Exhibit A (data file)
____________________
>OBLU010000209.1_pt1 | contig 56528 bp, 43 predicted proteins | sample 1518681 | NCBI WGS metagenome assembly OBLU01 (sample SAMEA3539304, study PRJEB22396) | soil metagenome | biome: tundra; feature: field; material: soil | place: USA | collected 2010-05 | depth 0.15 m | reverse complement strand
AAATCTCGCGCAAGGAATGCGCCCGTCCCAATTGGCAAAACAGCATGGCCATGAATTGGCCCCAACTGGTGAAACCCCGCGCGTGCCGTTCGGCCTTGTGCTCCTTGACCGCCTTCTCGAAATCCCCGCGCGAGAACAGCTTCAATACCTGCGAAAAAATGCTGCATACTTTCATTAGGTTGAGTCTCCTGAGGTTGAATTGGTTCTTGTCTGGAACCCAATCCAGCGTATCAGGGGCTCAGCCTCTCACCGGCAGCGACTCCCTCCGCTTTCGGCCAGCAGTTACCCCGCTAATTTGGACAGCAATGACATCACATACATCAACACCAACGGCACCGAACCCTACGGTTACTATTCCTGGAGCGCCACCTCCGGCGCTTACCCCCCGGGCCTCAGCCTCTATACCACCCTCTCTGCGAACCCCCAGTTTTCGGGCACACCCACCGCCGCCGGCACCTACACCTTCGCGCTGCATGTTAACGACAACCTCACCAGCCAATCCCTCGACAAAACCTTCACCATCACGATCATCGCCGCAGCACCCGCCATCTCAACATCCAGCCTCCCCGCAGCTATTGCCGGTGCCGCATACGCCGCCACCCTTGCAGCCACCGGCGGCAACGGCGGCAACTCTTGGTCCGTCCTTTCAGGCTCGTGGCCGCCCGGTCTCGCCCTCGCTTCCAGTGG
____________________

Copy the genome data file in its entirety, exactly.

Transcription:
>OBLU010000209.1_pt1 | contig 56528 bp, 43 predicted proteins | sample 1518681 | NCBI WGS metagenome assembly OBLU01 (sample SAMEA3539304, study PRJEB22396) | soil metagenome | biome: tundra; feature: field; material: soil | place: USA | collected 2010-05 | depth 0.15 m | reverse complement strand
AAATCTCGCGCAAGGAATGCGCCCGTCCCAATTGGCAAAACAGCATGGCCATGAATTGGCCCCAACTGGTGAAACCCCGCGCGTGCCGTTCGGCCTTGTGCTCCTTGACCGCCTTCTCGAAATCCCCGCGCGAGAACAGCTTCAATACCTGCGAAAAAATGCTGCATACTTTCATTAGGTTGAGTCTCCTGAGGTTGAATTGGTTCTTGTCTGGAACCCAATCCAGCGTATCAGGGGCTCAGCCTCTCACCGGCAGCGACTCCCTCCGCTTTCGGCCAGCAGTTACCCCGCTAATTTGGACAGCAATGACATCACATACATCAACACCAACGGCACCGAACCCTACGGTTACTATTCCTGGAGCGCCACCTCCGGCGCTTACCCCCCGGGCCTCAGCCTCTATACCACCCTCTCTGCGAACCCCCAGTTTTCGGGCACACCCACCGCCGCCGGCACCTACACCTTCGCGCTGCATGTTAACGACAACCTCACCAGCCAATCCCTCGACAAAACCTTCACCATCACGATCATCGCCGCAGCACCCGCCATCTCAACATCCAGCCTCCCCGCAGCTATTGCCGGTGCCGCATACGCCGCCACCCTTGCAGCCACCGGCGGCAACGGCGGCAACTCTTGGTCCGTCCTTTCAGGCTCGTGGCCGCCCGGTCTCGCCCTCGCTTCCAGTGG